Wüstungen – sample excerpt
by Göran Gnaudschun
‘In the olden days’ – when is that exactly? In the olden days there was a village here, up on an elevation overlooking the lake: three large farms, two Büdner (or smallholdings), a wheelwright, and a fisherman. An inn, a few cottages for farm labourers and, for a while, even a school.
But then, in the olden days, everything became a border area: five hundred metres of protective strip and, behind it, five kilometres of restricted zone. A village that was cut off from all the others. Subject to entry permits and passes. No roads to take you there, just a country lane. So churned up by heavy army vehicles that there was only a narrow strip left along the edge for children to cycle down on their way to school.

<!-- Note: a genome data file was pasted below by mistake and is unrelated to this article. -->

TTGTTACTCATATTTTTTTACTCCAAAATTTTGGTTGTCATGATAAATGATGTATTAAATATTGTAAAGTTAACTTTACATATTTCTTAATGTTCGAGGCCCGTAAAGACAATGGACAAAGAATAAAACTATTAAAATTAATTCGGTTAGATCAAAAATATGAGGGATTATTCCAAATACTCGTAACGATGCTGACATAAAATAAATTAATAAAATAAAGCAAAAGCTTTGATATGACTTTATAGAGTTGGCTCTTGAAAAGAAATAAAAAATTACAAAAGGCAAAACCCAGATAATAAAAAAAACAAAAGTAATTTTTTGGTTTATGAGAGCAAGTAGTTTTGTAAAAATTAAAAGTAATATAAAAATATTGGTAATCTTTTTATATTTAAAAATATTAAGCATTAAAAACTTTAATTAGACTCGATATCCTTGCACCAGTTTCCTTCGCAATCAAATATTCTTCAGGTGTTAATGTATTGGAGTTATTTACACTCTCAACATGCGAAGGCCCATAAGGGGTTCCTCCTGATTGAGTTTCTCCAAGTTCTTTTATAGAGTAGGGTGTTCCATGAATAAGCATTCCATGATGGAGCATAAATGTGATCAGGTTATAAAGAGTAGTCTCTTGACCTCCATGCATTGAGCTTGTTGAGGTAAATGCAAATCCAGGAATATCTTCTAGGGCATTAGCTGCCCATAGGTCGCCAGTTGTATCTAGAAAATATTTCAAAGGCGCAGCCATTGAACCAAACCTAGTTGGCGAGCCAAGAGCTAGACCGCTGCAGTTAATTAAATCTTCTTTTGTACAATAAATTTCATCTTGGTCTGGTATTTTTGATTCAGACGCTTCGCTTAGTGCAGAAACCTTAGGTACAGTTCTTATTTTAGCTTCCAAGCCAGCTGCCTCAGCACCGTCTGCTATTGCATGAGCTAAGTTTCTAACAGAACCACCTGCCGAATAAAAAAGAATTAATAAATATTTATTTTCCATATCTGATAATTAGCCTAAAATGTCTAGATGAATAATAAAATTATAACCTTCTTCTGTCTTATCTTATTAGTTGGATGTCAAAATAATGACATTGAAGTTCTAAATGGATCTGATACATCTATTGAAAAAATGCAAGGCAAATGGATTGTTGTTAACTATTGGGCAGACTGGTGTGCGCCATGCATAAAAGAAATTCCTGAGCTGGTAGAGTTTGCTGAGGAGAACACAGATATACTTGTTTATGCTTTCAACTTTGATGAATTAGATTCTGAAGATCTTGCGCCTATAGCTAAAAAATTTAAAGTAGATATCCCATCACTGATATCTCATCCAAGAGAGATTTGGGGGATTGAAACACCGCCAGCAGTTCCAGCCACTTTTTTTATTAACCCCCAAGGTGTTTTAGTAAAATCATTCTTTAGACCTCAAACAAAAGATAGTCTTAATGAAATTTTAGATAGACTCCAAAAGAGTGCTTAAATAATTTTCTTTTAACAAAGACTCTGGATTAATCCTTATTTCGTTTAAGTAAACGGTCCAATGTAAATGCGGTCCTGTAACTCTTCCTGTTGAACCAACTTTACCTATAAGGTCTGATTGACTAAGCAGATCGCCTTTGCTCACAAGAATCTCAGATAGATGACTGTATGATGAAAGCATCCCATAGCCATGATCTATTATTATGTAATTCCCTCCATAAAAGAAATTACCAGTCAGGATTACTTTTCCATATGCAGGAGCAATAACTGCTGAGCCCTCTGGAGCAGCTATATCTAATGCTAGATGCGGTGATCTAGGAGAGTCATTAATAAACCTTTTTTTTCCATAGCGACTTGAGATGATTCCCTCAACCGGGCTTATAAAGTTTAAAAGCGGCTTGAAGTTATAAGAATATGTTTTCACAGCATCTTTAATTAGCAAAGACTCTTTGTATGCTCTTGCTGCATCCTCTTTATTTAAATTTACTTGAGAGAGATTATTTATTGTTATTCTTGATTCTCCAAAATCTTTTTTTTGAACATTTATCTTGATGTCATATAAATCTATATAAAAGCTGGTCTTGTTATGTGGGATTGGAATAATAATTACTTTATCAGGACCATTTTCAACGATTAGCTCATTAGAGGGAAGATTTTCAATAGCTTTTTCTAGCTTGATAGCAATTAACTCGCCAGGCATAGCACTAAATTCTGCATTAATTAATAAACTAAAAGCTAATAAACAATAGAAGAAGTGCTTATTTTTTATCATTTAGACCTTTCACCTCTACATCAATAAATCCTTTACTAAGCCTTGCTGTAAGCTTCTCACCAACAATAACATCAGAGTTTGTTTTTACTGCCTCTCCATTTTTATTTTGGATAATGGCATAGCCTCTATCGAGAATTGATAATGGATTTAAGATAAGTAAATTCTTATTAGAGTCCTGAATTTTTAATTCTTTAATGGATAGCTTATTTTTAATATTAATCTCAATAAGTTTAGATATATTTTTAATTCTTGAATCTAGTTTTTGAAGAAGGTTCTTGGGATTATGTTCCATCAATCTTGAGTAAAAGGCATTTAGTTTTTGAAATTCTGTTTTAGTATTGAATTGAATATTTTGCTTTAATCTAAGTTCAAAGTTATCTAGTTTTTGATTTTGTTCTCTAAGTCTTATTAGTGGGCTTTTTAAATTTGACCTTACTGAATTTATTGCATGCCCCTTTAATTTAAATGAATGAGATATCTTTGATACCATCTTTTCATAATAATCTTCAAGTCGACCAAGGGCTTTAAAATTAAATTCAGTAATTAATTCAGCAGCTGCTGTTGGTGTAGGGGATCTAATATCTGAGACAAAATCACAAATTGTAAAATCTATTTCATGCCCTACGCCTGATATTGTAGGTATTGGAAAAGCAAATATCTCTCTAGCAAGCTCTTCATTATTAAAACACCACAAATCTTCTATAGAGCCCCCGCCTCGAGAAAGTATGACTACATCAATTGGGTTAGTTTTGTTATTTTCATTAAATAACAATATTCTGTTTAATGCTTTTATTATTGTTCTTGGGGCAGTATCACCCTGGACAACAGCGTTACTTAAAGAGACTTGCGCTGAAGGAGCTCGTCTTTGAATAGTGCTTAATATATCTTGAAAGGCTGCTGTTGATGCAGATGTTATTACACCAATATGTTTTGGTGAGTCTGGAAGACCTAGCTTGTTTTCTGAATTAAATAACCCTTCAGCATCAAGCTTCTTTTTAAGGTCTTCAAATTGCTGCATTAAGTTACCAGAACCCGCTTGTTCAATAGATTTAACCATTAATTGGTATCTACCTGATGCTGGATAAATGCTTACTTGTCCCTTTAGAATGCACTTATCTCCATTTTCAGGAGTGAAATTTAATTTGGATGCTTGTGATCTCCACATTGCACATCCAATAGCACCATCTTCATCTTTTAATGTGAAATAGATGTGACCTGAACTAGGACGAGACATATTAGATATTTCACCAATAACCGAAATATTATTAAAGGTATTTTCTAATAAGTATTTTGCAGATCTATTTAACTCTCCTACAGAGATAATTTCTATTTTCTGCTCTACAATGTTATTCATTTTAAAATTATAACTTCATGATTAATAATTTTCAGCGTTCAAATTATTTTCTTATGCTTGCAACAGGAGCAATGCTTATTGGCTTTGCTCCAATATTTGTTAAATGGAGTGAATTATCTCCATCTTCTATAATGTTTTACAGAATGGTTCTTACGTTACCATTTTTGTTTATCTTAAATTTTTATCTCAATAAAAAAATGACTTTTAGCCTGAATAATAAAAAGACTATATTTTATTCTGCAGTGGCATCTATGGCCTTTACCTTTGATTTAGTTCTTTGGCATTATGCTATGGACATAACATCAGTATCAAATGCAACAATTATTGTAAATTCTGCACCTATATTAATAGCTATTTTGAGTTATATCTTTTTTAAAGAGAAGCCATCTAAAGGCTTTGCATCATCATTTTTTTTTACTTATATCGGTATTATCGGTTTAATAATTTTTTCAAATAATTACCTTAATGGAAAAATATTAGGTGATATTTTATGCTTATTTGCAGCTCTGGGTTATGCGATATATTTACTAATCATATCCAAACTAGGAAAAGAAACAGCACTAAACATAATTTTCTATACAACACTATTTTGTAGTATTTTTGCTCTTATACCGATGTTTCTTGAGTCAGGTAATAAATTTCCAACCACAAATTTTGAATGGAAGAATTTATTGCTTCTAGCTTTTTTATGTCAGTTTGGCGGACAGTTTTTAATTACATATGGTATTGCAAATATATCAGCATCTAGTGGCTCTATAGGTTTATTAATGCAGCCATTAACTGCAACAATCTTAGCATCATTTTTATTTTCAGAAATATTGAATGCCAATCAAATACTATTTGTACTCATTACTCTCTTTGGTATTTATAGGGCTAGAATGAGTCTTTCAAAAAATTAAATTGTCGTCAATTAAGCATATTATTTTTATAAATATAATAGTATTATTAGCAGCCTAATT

In the olden days members of the GDR’s People’s Police (Volkspolizei) and border troops lived here, along with farm labourers loyal to the party line who came from industry to work in the LPG (Agricultural Production Cooperative) for a few years. There was a sewage plant, a paved road, and a retail outlet. Young Socialist families lived there.
In the olden days there were no trees left standing there, and no houses; everything was levelled; there was a patrol road along the river bank, border signal installations and fences of expanded metal; there were fence-meshed border fortifications right across the river; there was a pontoon bridge and, opposite, a watch tower with uninterrupted views across the entire Lankow peninsula.